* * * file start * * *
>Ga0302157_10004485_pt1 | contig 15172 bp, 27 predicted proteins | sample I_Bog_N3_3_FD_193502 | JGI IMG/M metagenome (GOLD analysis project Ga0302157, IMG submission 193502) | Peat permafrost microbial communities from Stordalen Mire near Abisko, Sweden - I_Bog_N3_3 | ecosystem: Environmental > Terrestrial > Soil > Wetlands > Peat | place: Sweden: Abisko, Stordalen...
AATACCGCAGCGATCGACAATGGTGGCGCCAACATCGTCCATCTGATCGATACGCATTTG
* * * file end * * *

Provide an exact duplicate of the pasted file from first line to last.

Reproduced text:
>Ga0302157_10004485_pt1 | contig 15172 bp, 27 predicted proteins | sample I_Bog_N3_3_FD_193502 | JGI IMG/M metagenome (GOLD analysis project Ga0302157, IMG submission 193502) | Peat permafrost microbial communities from Stordalen Mire near Abisko, Sweden - I_Bog_N3_3 | ecosystem: Environmental > Terrestrial > Soil > Wetlands > Peat | place: Sweden: Abisko, Stordalen...
AATACCGCAGCGATCGACAATGGTGGCGCCAACATCGTCCATCTGATCGATACGCATTTG